RELIEF: The clearance angle behind or below the cutting edge, allowing the cutting edge to be forced into the work. It is sometimes divided into primary relief (adjacent to the cutting edge) and secondary relief (beyond the primary relief.) Depends on both the clearance angle of the insert and the insert attitude in the tool holder.
SEAT (ANVIL, SHIM): A removable part of a tool holder, designed to support the cutting insert.  See Anvil, Insert Package.
SFM (SURFACE FEET PER MINUTE): Peripheral velocity of the workpiece at cutting radius. See Cutting Speed.
SIDE CUTTING EDGE ANGLE LEAD ANGLE, ATTACK ANGLE): The angle between the side cutting edge and the projected side of the shank or holder. See Lead Angle.
SIDE RAKE: The inclination of the face of the tool away from the side cutting edge. It is measured in a plane perpendicular to the top plane of the cutting edge. See Rake.
SIDE RELIEF ANGLE: The angle between the side flank immediately below the side cutting edge and a line drawn through the side cutting edge perpendicular to the base.
SPEED (CUTTING SPEED, SURFACE SPEED): See Cutting Speed.
SUPERPRECISION INSERT: An insert ground on all surfaces to closer tolerance than a precision insert. There are several classes of super precision inserts with tolerances on the nominal point dimension ranging from plus or minus 0.0002 inch to plus or minus 0.001 inch and, on thickness dimensions from plus or minus 0.001 inch to plus or minus 0.005 inch.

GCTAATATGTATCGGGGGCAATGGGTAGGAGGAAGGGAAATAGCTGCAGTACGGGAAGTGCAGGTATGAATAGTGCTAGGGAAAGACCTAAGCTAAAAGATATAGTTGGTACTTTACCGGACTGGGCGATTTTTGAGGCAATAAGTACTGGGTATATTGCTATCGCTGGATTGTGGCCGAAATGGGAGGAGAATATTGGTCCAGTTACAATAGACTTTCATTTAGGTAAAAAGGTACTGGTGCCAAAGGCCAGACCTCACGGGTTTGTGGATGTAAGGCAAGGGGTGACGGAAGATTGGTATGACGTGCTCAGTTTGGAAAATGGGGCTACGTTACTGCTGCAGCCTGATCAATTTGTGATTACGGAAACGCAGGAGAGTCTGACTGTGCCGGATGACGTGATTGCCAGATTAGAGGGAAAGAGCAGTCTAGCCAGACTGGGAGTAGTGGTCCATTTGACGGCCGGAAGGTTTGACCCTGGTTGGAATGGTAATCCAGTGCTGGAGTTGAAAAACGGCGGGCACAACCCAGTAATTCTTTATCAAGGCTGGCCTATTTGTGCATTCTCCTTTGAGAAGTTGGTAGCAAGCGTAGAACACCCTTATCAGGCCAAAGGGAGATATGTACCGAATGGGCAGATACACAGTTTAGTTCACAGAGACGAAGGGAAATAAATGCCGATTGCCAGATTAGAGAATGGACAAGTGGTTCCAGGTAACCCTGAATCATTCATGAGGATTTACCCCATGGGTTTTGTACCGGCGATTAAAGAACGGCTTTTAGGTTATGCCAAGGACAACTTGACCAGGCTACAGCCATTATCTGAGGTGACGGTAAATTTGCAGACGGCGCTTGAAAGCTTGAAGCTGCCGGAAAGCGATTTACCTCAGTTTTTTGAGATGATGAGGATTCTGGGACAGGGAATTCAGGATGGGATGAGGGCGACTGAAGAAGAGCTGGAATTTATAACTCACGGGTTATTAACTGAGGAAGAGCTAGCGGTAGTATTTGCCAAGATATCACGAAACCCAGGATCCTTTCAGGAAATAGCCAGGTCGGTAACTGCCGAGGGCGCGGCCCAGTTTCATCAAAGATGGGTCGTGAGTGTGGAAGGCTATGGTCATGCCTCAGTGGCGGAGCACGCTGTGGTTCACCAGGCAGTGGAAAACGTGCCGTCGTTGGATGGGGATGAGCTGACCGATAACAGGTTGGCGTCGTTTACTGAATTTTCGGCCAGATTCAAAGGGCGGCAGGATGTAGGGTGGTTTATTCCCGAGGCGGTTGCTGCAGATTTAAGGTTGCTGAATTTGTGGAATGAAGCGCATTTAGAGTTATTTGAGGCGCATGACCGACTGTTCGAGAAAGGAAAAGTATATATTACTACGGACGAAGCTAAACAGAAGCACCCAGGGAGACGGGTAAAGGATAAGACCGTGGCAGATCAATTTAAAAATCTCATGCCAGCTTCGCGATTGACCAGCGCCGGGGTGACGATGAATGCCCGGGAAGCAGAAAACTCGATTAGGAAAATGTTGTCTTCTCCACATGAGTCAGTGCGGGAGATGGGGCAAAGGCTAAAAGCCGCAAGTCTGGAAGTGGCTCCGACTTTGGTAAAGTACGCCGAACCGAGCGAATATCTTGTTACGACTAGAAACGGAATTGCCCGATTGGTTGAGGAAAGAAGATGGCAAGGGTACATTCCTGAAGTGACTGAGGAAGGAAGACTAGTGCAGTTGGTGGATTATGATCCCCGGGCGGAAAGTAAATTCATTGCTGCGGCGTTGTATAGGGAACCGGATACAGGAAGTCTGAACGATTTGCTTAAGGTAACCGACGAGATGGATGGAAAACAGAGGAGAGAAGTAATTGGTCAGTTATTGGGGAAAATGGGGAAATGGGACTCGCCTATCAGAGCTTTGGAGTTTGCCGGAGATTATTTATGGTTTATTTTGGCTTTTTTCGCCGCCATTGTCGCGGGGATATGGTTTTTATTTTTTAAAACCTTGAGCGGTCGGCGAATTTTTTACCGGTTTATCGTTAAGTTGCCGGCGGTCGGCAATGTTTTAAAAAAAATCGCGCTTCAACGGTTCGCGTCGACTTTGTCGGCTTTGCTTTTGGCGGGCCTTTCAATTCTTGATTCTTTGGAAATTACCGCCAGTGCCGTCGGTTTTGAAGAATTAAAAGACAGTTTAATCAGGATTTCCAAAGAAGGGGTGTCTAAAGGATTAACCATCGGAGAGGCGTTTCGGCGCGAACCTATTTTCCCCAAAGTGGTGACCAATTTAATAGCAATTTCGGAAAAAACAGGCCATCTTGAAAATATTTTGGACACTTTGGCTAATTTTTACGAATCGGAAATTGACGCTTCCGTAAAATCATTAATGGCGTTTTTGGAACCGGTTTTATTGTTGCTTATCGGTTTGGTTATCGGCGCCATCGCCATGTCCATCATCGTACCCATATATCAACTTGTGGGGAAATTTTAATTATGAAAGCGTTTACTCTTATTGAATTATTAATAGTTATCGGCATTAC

TOOLHOLDER: A tool component that mechanically holds the insert and that, in turn, is mechanically affixed to a tool-carrying component of the machine tool, such as a turret. Loosely, a tool-shank for insert type lathe tooling.
TOP RAKE (BACK RAKE): The angle of inclination of the tool face away from the end cutting edge. It is measured in a plane perpendicular to the base of the tool and parallel to the side cutting edge. See Rake.
TRANSVERSE RUPTURE STRENGTH: Breaking strength of a material in a standard bending test. Measured in pounds per square inch (psi) in the U.S. Generally used as an indication of the toughness of a cutting-tool material although certain limitations exist. For example, the test is static and may not provide a good prediction of performance in a dynamic cutting mode.
UTILITY INSERT: An insert (Code U in the third position) ground on the top and bottom surface only, with a common tolerance of plus or minus 0.005 inch.
WEAR LAND: A flat area worn on the relieved flank face of the insert, below or behind the cutting edge. The depth of wear affects size and finish, and the width of the wear land is a good indicator for comparing insert performance or for determining the proper time to change or index the tool. See Abrasive Wear, Flank Wear.
WORKING ANGLE: Those angles between tool and work that depend not only on the shape of the insert but also on its position with respect to the work as determined by the tool holder.
ZERO RAKE (NEUTRAL RAKE): See Rake.

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Last modified: October 02, 2001